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Minister Ties Water Crisis to Low Tariffs
Energy

Minister Ties Water Crisis to Low Tariffs

Energy Minister Hamid Chitchian on Tuesday released some disturbing data along with new warnings about the imprudent and unsustainable water consumption in Iran, which has reached alarming proportions amid low tariffs, rising temperatures and critically low levels of rainfall.
"Two-thirds of Iran is dry. Precipitation has fallen to one-third of global average and climate change has adversely affected the intensity and periods of rainfall while temperature has increased by 2 degrees Celsius," Chitchian said on the sidelines of Iran's First National Conference on Water Economics in Tehran, IRNA reported.
Chitchian recalled that the price of water sold to farmers is barely 5% of the real cost of the precious and dwindling resource. Wasteful and antiquated farming practices going back ages gobble up 90% of Iran’s water resources. The sector's 35% efficiency pales in comparison to the 70% in the developed world.
According to official reports, around 33 billion cubic meters of groundwater are replenished annually, but the country siphons off 58 billion cubic meters.
"A region wherein more than 40% of renewable water resources are exhausted is classified as water-stressed. Unfortunately, we have consumed more than 86% of our resources," the minister told the conferees.
The country’s precipitation rate from the beginning of the current water year (started September 2015) has decreased by 2% compared to the long-term average. Long-term average of rainfall has been estimated at 236 millimeters.
A 2013 study by the World Resources Institute ranked Iran as the world’s 24th most water-stressed nation, putting it at an extremely high risk of facing water scarcity
"Current (low) prices send the signal that people can consume water as much as they want and no one shows the will to restrain the consumption,"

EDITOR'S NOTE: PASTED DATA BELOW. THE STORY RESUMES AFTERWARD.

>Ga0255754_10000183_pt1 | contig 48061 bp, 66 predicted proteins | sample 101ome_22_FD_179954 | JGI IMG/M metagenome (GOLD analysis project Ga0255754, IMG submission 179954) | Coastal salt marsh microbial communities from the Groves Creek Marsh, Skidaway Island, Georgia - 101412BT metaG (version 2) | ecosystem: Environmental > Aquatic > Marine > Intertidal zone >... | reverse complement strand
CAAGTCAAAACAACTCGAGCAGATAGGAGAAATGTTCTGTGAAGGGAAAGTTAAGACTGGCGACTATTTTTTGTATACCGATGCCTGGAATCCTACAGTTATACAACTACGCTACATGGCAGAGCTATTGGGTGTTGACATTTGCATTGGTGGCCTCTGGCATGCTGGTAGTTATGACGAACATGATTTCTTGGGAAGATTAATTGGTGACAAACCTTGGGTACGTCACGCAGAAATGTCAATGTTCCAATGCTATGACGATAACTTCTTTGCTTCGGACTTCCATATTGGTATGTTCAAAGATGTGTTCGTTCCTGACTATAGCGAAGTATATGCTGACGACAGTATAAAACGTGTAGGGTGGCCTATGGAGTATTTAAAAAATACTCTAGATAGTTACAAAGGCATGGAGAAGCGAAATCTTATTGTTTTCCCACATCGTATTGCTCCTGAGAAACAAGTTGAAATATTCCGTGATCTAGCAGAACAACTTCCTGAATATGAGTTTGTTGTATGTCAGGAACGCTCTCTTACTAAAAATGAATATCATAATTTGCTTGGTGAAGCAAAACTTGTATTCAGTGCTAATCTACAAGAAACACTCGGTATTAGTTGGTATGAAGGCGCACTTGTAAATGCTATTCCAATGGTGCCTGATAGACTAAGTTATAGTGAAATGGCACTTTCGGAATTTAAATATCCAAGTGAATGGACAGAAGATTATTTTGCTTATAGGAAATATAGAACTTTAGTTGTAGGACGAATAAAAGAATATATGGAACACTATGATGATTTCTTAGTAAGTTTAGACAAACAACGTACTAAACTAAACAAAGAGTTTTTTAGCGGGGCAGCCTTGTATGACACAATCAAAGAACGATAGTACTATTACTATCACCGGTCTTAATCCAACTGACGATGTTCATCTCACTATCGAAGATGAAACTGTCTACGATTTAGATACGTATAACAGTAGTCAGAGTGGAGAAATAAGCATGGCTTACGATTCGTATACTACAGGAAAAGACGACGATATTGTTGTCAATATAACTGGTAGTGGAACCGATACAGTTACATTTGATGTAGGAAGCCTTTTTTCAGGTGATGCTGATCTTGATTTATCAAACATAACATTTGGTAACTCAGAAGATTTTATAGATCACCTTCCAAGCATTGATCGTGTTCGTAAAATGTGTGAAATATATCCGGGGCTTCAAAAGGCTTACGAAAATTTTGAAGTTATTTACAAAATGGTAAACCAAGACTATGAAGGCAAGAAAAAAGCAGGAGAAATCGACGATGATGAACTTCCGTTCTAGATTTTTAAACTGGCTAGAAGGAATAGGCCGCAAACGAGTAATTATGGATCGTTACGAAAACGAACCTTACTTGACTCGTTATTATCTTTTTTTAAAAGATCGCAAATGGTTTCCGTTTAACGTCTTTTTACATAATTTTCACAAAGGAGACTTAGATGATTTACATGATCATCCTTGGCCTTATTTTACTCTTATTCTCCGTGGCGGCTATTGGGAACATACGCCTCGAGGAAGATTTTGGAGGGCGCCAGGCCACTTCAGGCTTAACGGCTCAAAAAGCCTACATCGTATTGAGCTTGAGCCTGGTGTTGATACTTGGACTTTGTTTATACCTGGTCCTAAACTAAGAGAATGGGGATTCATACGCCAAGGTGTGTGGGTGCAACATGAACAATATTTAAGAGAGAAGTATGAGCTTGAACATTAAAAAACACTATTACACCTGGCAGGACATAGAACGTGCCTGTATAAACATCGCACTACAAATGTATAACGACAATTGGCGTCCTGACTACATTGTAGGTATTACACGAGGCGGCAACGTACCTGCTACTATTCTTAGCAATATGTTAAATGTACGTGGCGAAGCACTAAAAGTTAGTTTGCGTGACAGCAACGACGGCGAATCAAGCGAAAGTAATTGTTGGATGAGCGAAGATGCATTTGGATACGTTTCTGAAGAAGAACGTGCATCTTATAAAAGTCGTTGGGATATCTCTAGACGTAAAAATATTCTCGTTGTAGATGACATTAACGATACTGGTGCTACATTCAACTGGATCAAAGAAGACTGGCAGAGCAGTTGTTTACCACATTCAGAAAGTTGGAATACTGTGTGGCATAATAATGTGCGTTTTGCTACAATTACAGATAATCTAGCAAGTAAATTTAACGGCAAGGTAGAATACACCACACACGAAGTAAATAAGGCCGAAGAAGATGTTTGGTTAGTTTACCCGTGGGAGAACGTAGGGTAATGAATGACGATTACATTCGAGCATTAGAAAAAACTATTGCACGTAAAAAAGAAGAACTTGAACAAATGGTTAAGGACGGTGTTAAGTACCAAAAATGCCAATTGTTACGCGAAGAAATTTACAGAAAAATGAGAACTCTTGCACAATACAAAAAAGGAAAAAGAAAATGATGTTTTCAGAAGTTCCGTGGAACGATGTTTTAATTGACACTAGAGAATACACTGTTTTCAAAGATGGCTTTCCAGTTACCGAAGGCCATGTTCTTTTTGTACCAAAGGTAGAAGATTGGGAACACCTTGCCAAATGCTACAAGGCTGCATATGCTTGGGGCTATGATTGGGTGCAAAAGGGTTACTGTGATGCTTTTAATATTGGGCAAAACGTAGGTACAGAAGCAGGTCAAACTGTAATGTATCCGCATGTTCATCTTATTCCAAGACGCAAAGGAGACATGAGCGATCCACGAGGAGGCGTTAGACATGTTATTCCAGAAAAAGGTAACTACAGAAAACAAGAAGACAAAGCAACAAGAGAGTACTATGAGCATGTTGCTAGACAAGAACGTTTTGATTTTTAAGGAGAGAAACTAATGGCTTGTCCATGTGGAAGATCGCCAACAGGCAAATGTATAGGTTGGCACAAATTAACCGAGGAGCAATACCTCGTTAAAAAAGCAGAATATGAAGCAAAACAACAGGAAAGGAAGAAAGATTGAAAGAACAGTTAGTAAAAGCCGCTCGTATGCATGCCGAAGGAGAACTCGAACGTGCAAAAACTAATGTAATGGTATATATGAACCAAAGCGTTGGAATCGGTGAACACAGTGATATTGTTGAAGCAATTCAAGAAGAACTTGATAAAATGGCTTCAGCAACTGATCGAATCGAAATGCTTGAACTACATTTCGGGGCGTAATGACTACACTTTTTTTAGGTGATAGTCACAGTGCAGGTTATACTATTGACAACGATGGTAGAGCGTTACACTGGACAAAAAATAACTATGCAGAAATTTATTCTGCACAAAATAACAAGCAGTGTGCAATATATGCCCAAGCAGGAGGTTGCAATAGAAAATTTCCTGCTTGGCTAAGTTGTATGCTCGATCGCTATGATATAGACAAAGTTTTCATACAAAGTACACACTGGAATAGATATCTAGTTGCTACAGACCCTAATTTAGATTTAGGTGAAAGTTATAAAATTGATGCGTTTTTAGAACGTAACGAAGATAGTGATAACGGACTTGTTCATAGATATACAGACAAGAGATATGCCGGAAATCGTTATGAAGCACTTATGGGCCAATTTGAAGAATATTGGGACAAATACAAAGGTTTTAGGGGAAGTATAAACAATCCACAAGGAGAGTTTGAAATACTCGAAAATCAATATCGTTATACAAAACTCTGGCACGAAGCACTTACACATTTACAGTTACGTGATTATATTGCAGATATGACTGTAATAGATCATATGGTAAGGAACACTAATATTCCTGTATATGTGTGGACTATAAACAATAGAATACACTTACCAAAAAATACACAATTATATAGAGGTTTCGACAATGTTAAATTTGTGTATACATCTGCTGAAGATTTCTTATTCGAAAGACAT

Outlining the scale and scope of the crisis, Chitchian said, "This conference should have been held three decades ago." He called for the convergence of experts, government bodies and political stakeholders to find a concrete solution to the worsening water crisis.
"Efficient consumption patterns cannot be achieved through bylaws, appeals and promotional work. The current condition will persist as long as prices are low," he warned.
The top energy official also raised a big question over the plausibility of plans to address the looming water crisis.
"Current resources can't satisfy the country's demand for potable water and we're compelled to implement costly water transfer projects that demand huge investments. The ministry has not received its annual construction funds four months after the year began (Iranian fiscal year began in March)."
One plan calls for supplying water from the Caspian Sea in the north to the drought-ridden Semnan Province, but the controversial project could lead to large-scale deforestation not to mention the astronomical financial costs – something the government simply cannot afford.

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